Michael Katz has been one of the youngest CEOs on the NASDAQ, and clearly quite adept at raising funding and building companies.
During our time on the DealMakers Podcast, Michael was generous enough to share how he got started, how he built and sold his first company with his brother in his early 20s, and the company he has raised millions for. Plus, company culture and how to keep growing as a leader in times of economic uncertainty.
Born in Boston
A diehard sports fan, Katz was born in Boston, Mass. While Michael was busy rounding up the kids in the neighborhoods to play football or baseball, his brother who is just two years older than him was indoors, teaching himself how to code.
Not sure exactly what he wanted to study, Michael ended up hedging his bets by picking two majors when he went off to Syracuse University. He graduated with degrees in both economics and finance.
Studying finance gave him the fundamentals of business, going public, and what’s coming in the future. Though he says the economics side has proven of more practical value throughout his career as an entrepreneur.
Entrepreneur In Training
Michael always knew he wanted to do something entrepreneurial. He still didn’t know exactly what that would be when he graduated, but he saw a path to improving his skills and knowledge on the way.
That was consulting and working at a bigger company. He chose Accenture, which was still known as Anderson Consulting at the time.
There he got to see what great looks like. Something he has seen other entrepreneurs without this experience suffer from. They simply haven’t seen what great looks like and how it is done.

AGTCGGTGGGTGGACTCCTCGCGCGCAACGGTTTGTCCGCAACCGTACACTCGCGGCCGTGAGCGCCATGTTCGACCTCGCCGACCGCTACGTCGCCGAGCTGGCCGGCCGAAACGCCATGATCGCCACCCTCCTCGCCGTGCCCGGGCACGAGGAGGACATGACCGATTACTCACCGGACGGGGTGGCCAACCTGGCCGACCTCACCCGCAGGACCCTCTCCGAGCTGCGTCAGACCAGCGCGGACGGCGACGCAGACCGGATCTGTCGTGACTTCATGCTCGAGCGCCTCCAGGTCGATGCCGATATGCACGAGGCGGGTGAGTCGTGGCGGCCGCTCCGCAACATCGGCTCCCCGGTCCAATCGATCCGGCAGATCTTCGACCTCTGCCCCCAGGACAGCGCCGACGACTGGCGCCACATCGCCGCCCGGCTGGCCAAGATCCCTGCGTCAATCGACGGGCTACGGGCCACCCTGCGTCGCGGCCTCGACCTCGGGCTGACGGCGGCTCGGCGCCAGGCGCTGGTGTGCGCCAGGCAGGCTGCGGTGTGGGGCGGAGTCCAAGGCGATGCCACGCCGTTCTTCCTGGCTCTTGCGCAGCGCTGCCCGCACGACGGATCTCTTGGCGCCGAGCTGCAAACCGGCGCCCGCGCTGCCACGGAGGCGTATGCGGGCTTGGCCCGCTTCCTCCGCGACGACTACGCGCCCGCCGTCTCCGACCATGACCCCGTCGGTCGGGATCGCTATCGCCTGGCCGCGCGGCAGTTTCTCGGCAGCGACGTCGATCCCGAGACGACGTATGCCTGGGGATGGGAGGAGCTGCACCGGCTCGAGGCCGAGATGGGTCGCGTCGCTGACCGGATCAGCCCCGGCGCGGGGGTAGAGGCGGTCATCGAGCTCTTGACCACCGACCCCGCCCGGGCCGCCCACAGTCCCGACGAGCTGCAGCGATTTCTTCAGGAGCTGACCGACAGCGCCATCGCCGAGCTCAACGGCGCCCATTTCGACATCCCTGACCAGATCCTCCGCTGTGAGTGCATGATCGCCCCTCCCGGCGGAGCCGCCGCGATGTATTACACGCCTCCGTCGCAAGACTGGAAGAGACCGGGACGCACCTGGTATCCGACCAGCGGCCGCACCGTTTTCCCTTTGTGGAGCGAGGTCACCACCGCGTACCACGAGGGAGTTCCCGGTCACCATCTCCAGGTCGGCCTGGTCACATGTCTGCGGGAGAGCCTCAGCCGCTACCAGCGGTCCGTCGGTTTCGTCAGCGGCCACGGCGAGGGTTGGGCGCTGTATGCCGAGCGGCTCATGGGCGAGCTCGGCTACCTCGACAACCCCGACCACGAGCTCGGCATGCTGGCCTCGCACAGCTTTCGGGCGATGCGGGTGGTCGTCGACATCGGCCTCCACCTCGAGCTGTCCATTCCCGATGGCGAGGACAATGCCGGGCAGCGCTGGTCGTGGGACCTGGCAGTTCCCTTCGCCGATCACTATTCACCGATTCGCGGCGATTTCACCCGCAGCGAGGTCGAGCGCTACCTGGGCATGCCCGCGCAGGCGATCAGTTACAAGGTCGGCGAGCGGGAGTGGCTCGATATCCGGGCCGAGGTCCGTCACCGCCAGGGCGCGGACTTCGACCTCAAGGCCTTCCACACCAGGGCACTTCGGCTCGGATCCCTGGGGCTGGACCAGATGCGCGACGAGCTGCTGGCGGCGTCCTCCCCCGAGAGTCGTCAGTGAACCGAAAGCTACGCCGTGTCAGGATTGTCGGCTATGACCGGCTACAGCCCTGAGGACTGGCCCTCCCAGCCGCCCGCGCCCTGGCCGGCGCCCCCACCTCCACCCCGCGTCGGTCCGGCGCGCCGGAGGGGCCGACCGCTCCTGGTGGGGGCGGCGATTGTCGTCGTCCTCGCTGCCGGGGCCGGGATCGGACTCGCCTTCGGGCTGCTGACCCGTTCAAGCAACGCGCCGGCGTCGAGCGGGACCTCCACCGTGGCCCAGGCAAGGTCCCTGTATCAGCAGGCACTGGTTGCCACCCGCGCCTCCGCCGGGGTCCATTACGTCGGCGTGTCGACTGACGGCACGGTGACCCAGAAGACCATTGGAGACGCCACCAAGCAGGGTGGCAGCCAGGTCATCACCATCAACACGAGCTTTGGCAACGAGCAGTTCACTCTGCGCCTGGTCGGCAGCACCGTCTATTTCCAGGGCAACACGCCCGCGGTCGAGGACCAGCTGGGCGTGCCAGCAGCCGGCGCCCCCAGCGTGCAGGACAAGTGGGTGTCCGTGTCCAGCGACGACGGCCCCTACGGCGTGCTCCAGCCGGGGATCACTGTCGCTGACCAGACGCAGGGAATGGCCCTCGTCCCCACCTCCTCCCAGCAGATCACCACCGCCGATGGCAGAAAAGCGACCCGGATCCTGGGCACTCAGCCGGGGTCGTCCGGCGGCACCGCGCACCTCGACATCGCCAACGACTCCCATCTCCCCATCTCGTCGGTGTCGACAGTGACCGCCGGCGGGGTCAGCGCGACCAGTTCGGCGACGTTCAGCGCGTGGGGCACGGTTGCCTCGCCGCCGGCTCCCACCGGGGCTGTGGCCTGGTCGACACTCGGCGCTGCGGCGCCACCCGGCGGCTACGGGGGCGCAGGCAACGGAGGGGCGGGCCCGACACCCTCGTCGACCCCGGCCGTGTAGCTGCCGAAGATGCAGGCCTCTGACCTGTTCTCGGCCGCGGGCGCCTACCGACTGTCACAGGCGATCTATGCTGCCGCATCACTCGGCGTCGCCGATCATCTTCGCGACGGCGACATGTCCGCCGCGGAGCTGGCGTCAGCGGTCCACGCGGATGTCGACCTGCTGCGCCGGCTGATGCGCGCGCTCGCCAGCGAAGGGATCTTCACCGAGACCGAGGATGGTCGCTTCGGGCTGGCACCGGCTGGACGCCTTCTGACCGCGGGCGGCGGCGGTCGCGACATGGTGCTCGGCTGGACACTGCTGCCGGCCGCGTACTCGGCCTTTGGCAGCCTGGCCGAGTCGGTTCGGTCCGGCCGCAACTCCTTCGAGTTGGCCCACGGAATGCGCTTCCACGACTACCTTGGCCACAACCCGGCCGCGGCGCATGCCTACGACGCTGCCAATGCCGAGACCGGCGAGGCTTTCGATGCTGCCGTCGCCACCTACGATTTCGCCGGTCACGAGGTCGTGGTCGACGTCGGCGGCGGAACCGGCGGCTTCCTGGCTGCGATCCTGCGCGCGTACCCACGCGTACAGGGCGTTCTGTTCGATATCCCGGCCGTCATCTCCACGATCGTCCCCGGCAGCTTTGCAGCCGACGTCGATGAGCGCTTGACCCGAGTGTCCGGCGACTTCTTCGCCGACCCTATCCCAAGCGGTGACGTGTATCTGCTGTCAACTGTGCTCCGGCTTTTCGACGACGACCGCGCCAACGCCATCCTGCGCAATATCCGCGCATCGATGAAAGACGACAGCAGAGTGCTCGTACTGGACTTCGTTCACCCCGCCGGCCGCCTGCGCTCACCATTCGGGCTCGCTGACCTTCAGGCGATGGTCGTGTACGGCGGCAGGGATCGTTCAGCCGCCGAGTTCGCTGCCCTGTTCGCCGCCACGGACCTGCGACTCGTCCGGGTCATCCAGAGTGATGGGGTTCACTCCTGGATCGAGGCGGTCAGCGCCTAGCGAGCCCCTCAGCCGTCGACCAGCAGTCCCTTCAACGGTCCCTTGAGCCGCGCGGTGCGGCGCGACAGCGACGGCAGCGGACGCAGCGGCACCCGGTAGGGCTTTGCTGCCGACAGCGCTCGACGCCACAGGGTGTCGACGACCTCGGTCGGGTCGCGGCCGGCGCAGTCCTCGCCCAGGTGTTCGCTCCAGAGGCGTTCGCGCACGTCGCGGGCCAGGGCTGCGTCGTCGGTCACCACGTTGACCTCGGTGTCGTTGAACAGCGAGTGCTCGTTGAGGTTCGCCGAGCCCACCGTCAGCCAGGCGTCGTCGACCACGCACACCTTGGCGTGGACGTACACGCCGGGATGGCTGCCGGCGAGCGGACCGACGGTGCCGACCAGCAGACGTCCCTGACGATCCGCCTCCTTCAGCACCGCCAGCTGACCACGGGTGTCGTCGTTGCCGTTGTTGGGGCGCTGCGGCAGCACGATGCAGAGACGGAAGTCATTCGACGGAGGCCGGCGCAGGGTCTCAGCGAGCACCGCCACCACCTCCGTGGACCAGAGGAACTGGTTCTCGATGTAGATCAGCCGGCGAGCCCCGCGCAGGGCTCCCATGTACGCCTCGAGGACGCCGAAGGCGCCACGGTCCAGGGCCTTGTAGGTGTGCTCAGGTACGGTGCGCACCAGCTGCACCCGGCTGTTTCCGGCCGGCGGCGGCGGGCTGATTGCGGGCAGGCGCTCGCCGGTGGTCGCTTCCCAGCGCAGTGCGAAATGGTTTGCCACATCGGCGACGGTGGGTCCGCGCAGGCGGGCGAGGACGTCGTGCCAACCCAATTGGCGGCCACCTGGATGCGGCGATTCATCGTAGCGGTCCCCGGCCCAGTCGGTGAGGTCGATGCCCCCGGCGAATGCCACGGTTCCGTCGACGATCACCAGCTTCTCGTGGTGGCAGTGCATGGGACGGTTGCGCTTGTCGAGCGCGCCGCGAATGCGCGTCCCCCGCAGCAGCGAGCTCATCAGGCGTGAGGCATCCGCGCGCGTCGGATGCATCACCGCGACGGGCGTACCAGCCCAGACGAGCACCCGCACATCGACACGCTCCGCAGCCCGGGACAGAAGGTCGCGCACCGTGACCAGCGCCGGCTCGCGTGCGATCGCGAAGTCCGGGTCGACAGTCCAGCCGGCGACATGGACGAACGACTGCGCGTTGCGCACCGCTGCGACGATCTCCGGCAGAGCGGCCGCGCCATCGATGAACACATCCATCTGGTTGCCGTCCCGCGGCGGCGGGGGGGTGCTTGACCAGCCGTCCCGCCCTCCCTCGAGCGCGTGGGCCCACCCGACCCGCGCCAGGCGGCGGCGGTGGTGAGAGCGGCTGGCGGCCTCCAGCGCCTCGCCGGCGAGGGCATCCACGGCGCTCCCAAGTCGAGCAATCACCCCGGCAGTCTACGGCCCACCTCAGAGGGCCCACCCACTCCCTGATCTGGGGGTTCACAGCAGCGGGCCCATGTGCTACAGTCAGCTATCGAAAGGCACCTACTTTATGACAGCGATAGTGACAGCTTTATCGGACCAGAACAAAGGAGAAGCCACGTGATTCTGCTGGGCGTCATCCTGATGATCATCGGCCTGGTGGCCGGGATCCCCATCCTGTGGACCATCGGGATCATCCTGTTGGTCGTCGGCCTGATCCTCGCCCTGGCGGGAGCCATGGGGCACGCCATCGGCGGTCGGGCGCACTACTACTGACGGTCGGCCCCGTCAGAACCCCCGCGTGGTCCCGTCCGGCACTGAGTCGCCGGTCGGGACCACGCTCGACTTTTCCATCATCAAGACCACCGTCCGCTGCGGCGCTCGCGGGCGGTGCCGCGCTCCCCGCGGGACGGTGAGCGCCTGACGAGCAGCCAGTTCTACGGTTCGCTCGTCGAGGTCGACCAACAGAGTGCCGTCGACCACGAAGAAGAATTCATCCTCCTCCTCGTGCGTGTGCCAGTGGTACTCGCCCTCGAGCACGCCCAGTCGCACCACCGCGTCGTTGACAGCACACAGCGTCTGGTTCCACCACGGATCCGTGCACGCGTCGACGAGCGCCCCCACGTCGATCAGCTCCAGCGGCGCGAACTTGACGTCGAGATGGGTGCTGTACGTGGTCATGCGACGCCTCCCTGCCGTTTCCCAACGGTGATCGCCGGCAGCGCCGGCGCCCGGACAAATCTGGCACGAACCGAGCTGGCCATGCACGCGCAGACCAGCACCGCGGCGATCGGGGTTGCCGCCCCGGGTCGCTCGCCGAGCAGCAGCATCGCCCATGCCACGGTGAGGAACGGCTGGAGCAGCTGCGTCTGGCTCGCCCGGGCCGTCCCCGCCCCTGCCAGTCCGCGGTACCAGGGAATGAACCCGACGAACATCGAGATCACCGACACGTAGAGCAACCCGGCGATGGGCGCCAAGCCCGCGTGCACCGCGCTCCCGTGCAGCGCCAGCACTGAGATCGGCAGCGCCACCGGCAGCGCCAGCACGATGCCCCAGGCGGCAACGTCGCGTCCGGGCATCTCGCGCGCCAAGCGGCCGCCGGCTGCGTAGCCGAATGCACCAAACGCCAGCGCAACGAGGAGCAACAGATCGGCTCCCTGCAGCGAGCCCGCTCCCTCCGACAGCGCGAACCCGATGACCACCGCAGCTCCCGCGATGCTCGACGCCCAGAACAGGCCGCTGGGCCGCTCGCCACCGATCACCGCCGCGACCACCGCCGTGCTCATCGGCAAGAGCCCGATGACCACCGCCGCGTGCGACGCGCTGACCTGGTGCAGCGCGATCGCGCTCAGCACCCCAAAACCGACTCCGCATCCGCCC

At Accenture, he said he learned the value of committing to high-quality work and developing good habits that would aid him in going out on his own.
Co-Founding A Company With Family
Michael Katz has started several companies with his brother. At least two of them have been very successful.
It’s not always an easy thing, but it can be a great thing when you get it right. He says that their skill sets were very complimentary. One technical cofounder and one business focused cofounder.
Their partnership started after Michael left Accenture and ran into a friend with an idea. He convinced his brother to quit his job and join them.
He says it was beneficial to have had their father instill in them the values of getting along, making family a priority and working out their differences respectfully.
No cofounders will always agree. So, they came up with two strategies to make it work. One was focusing on building this as a real business that can scale, not just as a family business. That keeps you focused on the big goal, not the small issues.
The second was hiring some fantastic department heads. They are instrumental in keeping this focus and arbitrating disagreements to ensure the best decisions are made for the business.
Going Public In Your 20s
Their first startup was Interclick. An advertising technology company built on a powerful data platform. In 2011 they were doing $150M in revenue with just 22 salespeople. Yahoo saw their technology as having the potential for a one plus one equals three outcomes.
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